Accountancy Age's editorial this week said (and I have shortened it without losing substance, I think):
Despite all the mud slinging that has come from politicians and columnists, The Financial Reporting Council's chief executive Paul Boyle went out of his way to deliver an early view of auditors in a speech at Mansion House. 'So far, at least, auditing has had a good crisis.'
He is, indeed, correct. The accusations that have so far come the way of auditors have been vague, amorphous and opaque. They deliver no detail, offer no particulars and appear to rest simply on the assumption that a financial crisis must have something to do with the auditors.
This really isn't good enough.
Since disaster fell on Northern Rock unsubstantiated accusations have been made about auditors, yet no one who makes them appears to have any way of standing them up.
The profession should not be complacent. The attacks will continue and auditors should ensure they are ready to respond.
I am staggered. Gob smacked. Incredulous. I normally have some time for Accountancy Age. But this comment piece is so ridiculous it is hard to believe anyone thought it, let alone let it pass scrutiny before being published.
But let's just deal with he glaringly obvious.Northern Rock failed. Its auditors gave no warning. Worse, they profited enormously from creating Granite: a key component in its downfall.
RBS failed, Lloyds TSB failed. HBOS failed. Bradford & Bingley failed. Alliance & Leicester darned nearly failed. Not a single hint, not one, anywhere in their audit reports that these companies were not going concerns, that they did not have the necessary liquidity to survive. But that is a basic duty an auditor has to fulfil: in each of these cases the auditors failed to note that the business could not and would not survive until the next year end came round. That is gross failure. Failure of the audits. Failure of the accounts. Systemic failure of the accounting architecture on which both were based. How can anyone, anywhere be so crass as to say auditors are having a good crisis?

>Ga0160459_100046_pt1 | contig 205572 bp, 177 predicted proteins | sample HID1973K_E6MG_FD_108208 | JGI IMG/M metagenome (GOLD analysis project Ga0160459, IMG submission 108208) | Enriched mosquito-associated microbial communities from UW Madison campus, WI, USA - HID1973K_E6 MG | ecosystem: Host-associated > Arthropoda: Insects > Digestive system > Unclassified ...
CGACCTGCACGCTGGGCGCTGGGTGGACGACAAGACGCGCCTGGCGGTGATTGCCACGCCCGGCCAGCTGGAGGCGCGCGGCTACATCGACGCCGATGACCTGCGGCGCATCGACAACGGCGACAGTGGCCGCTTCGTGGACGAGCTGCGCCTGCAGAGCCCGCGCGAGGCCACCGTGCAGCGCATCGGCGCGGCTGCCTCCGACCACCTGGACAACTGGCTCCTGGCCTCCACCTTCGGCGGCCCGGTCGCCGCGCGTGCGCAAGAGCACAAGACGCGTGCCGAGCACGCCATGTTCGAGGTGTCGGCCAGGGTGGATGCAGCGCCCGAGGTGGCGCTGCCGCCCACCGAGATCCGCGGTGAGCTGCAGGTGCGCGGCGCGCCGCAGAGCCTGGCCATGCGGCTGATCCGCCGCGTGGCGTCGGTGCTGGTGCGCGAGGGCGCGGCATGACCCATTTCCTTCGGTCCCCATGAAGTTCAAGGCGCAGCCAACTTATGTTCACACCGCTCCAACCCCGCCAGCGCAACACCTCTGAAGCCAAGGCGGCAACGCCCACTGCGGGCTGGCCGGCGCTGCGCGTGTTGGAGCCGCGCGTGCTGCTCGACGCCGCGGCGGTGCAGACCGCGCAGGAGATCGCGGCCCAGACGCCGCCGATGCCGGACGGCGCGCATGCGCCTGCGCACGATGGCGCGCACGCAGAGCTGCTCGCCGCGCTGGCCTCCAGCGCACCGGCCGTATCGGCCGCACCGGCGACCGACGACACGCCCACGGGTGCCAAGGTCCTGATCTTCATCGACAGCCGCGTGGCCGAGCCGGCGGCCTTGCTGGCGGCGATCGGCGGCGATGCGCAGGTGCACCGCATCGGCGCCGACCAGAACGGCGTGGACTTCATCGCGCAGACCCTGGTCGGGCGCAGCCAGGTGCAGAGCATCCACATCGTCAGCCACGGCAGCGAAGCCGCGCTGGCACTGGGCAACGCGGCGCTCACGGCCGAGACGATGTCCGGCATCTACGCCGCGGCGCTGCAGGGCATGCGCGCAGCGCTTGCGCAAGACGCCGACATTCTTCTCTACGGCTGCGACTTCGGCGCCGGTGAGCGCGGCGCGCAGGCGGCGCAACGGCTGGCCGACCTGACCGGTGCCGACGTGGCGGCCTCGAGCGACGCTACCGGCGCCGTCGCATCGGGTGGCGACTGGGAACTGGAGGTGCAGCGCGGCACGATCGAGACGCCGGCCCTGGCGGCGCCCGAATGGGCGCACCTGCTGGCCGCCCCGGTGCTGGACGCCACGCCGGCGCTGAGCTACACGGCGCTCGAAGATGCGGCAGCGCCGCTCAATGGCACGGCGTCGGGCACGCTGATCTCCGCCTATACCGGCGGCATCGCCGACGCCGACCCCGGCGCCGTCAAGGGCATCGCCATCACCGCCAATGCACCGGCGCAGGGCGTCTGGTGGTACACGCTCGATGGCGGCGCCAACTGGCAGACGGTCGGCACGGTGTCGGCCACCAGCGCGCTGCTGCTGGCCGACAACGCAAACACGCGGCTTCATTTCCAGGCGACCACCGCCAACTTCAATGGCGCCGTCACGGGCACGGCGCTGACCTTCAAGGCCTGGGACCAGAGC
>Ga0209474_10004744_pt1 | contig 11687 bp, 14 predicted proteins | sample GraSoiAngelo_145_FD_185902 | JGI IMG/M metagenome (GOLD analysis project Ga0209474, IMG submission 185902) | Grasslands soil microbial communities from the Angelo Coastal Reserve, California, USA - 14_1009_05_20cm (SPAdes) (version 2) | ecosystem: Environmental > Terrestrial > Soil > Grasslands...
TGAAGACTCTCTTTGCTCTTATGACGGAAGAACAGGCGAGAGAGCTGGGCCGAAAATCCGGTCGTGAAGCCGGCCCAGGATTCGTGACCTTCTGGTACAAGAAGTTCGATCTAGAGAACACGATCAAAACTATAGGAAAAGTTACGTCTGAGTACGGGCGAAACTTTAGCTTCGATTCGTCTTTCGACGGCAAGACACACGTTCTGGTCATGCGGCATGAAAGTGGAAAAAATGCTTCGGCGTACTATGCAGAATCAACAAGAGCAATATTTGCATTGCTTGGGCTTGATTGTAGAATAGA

And let's get absolutely blunt: as I told PWC in Norway recently when they addressed a conference asking if accountants were part of the problem or solution in this crisis, the Big 4 are not just a part of the problem: they created the problem; they marketed the problem and they facilitated the abuse. They did all that by creating their offshore facilities that allowed banks to operate offshore, that allowed offshore securitisation (most is), that allowed the opacity of sub-prime, that facilitated hedge fund abuse, that is being used to hide private equity debt. More than most the Big 4 have enormous responsibility for this crisis.
These are not vague, amorphous and opaque accusations: they are specific, detailed and fundamental, striking at the heart of the profession's business model.
Get real guys: you know the challenge is serious; you know the charges we have levied are backed by evidence, and you can't avoid the charge by pretending you haven't read the charge sheet. But if you do the public will believe you even more culpable and negligent than they do already.
I'd get ready to debate, now. Where and when, that's all we want to know? Answers please, by email to any of those named, or me.